A Walk in the Dark A look in to the mind of an RPG designer


David and Goliath

On Twitter somebody - I don't remember who - said that if a lone fighter went up against a lone goblin it would be "impossible" for a goblin to survive. But the mathematician in me has a hard time with the word "impossible", so I figured I'd actually do the math and figure out what a goblin's odds are.

DISCLAIMER: I have not checked all the math here, but it seems about right. If you find errors, please let me know.


Contestant 1:
A 1st level fighter, as presented in the DnD Next playtest materials
published on May 24th, 2012.

Contestant 2:
A common goblin, as presented in the same playtest materials
(DnD Next Bestiary, page 12)

Combat rules: Initiative modifiers are equal (+1), so we're disregarding them for sake of argument. Also assuming that neither party has availability to any sort of healing.

Also not counting the fighter's "Slayer" theme. We'll get to that later.

Round one, straight up fight between the two. No advantage or disadvantage:

Fighter: 65% chance (needs 8 or higher) to hit the goblin with his greataxe. Damage is sufficient to be lethal on any hit (average 14 damage).

Goblin: 40% chance (needs 13 or higher) to hit the fighter with his mace, and 45% chance (needs 12 or higher) to hit with his shortbow. Average damage without advantage is 4 (mace) and 5 (shortbow), which means the goblin would have to hit 4-5 times to kill the fighter. That means the goblin has a 1%-3% chance to kill the fighter in five turns. The fighter has a 98% chance to kill the goblin in five rounds or less.

Not impossible... but highly unlikely.

Round two, fighter has disadvantage:

Goblin: Percentages remain unchanged.

Fighter: Chance to hit drops to 42.25% each round. He still has about an 93% chance to hit the goblin in the next five rounds.

Goblin's chances are improving!

Round three, goblin has advantage:

Fighter: Original values remain unchanged.

Goblin: Now has advantage, which means his hit chance increases to 64% (almost identical to the fighter's) and he deals additional damage (dirty tricks trait), increasing his average damage to 7 (mace) and 8 (shortbow). He now has about a 26% chance to drop the fighter in three turns, but the fighter can drop the goblin in three turns or less 95% of the time.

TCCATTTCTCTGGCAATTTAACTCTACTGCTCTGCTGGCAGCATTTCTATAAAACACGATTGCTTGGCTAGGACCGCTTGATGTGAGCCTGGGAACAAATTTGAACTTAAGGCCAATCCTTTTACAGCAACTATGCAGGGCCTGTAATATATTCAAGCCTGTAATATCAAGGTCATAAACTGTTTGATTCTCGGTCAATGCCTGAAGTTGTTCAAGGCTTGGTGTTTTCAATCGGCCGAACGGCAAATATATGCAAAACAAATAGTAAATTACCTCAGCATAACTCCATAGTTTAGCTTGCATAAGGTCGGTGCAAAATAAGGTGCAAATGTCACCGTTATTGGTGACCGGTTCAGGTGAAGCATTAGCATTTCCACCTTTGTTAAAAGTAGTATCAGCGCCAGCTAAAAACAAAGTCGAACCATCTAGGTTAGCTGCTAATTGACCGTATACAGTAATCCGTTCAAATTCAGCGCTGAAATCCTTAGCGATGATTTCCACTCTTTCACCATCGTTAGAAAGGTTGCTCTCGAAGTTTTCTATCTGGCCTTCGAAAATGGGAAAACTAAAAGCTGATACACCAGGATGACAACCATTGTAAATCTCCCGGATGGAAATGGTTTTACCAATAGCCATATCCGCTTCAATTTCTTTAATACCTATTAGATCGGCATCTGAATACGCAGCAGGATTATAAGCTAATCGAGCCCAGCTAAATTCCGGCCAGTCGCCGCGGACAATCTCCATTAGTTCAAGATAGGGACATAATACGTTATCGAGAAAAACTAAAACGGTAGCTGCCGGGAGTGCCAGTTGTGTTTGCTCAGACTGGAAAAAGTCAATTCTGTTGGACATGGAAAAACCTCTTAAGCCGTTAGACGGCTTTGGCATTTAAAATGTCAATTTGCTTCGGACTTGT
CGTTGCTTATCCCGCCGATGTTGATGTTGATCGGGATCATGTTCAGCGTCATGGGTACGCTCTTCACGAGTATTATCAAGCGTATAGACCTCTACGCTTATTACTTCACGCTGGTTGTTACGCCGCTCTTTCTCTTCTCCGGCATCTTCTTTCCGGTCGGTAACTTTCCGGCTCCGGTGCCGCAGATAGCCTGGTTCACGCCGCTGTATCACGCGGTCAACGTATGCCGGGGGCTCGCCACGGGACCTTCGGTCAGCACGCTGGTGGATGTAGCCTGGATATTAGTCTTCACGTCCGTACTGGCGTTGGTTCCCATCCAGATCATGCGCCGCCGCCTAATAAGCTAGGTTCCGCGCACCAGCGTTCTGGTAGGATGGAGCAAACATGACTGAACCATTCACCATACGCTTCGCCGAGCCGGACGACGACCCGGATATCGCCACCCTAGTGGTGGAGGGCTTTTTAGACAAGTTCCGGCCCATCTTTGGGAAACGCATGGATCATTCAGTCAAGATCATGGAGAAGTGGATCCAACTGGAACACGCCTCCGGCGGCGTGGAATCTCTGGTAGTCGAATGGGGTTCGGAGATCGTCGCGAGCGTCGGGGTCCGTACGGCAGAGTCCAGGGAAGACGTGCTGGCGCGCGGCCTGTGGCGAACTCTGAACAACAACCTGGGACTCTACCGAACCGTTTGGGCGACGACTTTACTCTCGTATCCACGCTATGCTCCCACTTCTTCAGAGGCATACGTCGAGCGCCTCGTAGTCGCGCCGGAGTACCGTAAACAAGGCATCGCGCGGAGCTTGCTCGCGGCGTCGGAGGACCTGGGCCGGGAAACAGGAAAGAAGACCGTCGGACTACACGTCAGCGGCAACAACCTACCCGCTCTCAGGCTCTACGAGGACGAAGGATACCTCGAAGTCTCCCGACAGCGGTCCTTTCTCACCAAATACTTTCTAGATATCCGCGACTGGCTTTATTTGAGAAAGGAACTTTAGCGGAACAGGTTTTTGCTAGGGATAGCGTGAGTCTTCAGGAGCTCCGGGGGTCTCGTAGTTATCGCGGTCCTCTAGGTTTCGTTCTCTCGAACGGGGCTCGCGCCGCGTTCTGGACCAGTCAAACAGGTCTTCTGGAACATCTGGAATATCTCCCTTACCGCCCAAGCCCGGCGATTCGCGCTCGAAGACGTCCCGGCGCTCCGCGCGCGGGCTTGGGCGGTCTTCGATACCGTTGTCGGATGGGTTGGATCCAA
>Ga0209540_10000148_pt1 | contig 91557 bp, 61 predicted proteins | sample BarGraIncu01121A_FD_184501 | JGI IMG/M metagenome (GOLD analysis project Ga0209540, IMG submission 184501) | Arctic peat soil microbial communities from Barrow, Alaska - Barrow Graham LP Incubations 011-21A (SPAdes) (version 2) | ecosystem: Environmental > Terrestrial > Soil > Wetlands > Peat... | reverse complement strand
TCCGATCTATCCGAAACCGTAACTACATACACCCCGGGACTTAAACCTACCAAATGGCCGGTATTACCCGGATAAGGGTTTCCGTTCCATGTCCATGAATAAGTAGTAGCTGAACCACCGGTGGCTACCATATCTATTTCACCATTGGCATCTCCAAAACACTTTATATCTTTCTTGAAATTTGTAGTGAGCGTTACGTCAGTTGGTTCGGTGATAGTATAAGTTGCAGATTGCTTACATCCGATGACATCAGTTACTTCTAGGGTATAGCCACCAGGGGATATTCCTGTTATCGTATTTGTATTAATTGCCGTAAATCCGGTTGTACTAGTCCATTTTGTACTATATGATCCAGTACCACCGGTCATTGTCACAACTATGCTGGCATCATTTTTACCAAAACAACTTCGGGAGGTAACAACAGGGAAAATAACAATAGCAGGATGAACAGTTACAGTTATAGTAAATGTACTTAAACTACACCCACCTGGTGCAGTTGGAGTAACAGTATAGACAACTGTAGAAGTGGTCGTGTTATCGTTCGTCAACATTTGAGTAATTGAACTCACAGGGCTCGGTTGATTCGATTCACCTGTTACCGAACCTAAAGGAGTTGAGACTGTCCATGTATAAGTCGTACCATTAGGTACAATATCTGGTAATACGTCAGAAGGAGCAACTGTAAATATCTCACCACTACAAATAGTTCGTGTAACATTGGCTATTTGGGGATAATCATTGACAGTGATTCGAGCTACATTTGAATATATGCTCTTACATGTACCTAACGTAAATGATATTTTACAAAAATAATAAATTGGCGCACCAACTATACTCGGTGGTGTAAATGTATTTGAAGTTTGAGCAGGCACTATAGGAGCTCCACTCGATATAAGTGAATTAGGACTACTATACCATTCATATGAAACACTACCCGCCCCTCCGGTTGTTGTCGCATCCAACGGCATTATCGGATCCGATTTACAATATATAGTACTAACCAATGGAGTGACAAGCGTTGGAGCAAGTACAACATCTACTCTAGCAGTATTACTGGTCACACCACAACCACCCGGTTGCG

Round four, goblin has advantage and fighter has disadvantage:

Using all the figures above, the goblin can drop the fighter in three rounds 26% of the time. The fighter has an 81% chance to drop the goblin in the same three rounds. Hardly "impossible"!

The Trump: The fighter's "Slayer" theme.

The fighter does have an ace up his sleeve, though: the "Slayer" theme. As documented, the fighter causes a minimum of 3 damage even on a miss, which means that it's impossible for a single goblin to survive beyond two rounds even if the fighter rolls a natural 1 on every attack. During those two rounds a goblin, assuming he hits twice (16% to 40% chance, depending on advantage), he will score on average between 7 and 13 damage (the latter is with advantage). The fighter will live to see another day... or will he?

But wait! Assume the goblin has advantage... If one of those hits is a critical hit, the goblin causes a flat 12 damage. If his second attack hits, if the damage is above average (average is 7) it *is* enough to drop the fighter! That could happen 2% of the time! And if the goblin scores two critical hits (0.25% chance), the fighter would be CRUSHED and dying at -4 HP!

Conclusion: If the goblin is a lucky bastard, he's hardly a pushover. Also keep in mind that it's one goblin, those are fairly decent odds.

But we're not asking the important question... how often do you come across just one goblin?


Comments (4) Trackbacks (0)
  1. Yeah, I was the one that made that claim and I stand by it. It’s impossible because of the Slayer stuff. The fighter in the playtest will kill the goblin in 2 rounds max every time because even when he misses, he will do 3 damage to the goblin. The goblin only has 5 hp so he’s dead in 2 rounds max every single time. The worst that the goblin can do in return is to crit twice for 12 points of damage which is not enough to kill the fighter – ever. Thus, it’s impossible.

  2. Not knowing either the original claim nor the stats and all of the equipment of the fighter and the goblin, i see that the goblin has a ranged weapon. So, considering the fight starts with the goblin and the fighter not being in melee range but rather at max shortbow range and enough space for the goblin to employ a shoot-and-run strategy, how many shots can the goblin get in before the fighter closes the gap (using double move or move/charge)? Maybe the goblin has a fighting(?) chance after all. 🙂

  3. Never do you find just one goblin. They breed like rabbits.

  4. So why is this an issue? Surely you don’t expect the goblin to prove a legitimate threat to the armored, axe-swinging fighter?

Trackbacks are disabled.